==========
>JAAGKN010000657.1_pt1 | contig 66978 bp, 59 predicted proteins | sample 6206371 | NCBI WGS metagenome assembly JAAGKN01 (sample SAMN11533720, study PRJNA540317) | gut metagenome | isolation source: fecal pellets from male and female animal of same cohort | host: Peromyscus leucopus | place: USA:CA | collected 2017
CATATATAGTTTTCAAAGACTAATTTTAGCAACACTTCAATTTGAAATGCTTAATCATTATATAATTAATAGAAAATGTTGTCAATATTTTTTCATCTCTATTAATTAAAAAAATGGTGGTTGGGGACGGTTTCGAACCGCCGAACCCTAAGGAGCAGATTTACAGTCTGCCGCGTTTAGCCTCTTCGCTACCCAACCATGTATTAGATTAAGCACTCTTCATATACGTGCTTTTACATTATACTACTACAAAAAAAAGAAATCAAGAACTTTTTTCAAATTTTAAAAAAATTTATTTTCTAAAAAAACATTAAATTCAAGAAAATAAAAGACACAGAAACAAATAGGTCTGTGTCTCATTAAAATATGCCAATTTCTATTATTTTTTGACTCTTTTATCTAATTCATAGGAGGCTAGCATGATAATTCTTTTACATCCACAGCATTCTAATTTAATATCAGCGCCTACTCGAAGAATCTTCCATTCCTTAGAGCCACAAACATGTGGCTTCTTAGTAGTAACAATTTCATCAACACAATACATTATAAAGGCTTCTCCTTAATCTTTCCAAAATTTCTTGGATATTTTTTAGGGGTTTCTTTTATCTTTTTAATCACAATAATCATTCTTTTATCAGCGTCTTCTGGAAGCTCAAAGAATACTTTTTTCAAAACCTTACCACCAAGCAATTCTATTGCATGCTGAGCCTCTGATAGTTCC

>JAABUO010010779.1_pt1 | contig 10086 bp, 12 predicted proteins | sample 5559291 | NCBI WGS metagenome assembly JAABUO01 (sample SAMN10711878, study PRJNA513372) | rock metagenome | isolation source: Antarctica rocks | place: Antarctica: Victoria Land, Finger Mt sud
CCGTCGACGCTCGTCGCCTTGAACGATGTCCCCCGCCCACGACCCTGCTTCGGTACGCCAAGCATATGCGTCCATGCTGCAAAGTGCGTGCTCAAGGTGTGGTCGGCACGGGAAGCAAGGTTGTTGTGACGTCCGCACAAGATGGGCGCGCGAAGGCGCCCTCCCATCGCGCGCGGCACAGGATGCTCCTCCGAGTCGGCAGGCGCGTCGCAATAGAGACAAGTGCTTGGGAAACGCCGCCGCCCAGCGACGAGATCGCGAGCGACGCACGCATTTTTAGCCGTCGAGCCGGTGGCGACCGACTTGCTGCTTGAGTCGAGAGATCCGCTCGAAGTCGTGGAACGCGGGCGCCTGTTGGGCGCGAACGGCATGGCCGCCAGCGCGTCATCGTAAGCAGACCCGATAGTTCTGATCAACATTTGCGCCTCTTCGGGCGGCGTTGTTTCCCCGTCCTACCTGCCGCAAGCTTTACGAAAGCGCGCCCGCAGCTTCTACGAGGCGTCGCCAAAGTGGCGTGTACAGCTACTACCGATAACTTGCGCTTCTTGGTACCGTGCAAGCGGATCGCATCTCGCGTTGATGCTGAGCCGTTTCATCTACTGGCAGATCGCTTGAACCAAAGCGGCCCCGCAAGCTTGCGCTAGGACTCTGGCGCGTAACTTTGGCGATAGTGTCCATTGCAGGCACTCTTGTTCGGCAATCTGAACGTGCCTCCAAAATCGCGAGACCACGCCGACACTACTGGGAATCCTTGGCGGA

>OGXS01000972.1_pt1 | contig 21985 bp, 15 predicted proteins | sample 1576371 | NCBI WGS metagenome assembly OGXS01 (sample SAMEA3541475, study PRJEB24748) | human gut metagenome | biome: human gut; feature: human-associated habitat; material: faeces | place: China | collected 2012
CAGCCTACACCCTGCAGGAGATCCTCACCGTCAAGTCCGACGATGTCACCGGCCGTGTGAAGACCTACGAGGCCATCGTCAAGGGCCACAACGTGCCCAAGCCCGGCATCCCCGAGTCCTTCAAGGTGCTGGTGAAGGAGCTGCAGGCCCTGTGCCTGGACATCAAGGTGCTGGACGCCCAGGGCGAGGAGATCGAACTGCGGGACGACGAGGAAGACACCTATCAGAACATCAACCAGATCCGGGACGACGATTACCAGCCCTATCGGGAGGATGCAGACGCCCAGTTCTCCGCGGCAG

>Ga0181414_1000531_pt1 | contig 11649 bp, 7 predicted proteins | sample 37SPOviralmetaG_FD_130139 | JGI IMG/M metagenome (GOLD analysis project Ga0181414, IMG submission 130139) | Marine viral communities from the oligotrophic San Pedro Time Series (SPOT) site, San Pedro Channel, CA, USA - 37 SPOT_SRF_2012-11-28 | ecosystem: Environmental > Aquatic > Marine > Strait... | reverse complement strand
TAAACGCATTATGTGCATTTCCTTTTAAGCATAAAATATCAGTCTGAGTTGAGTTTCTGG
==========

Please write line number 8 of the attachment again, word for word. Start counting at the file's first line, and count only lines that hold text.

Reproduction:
TAAACGCATTATGTGCATTTCCTTTTAAGCATAAAATATCAGTCTGAGTTGAGTTTCTGG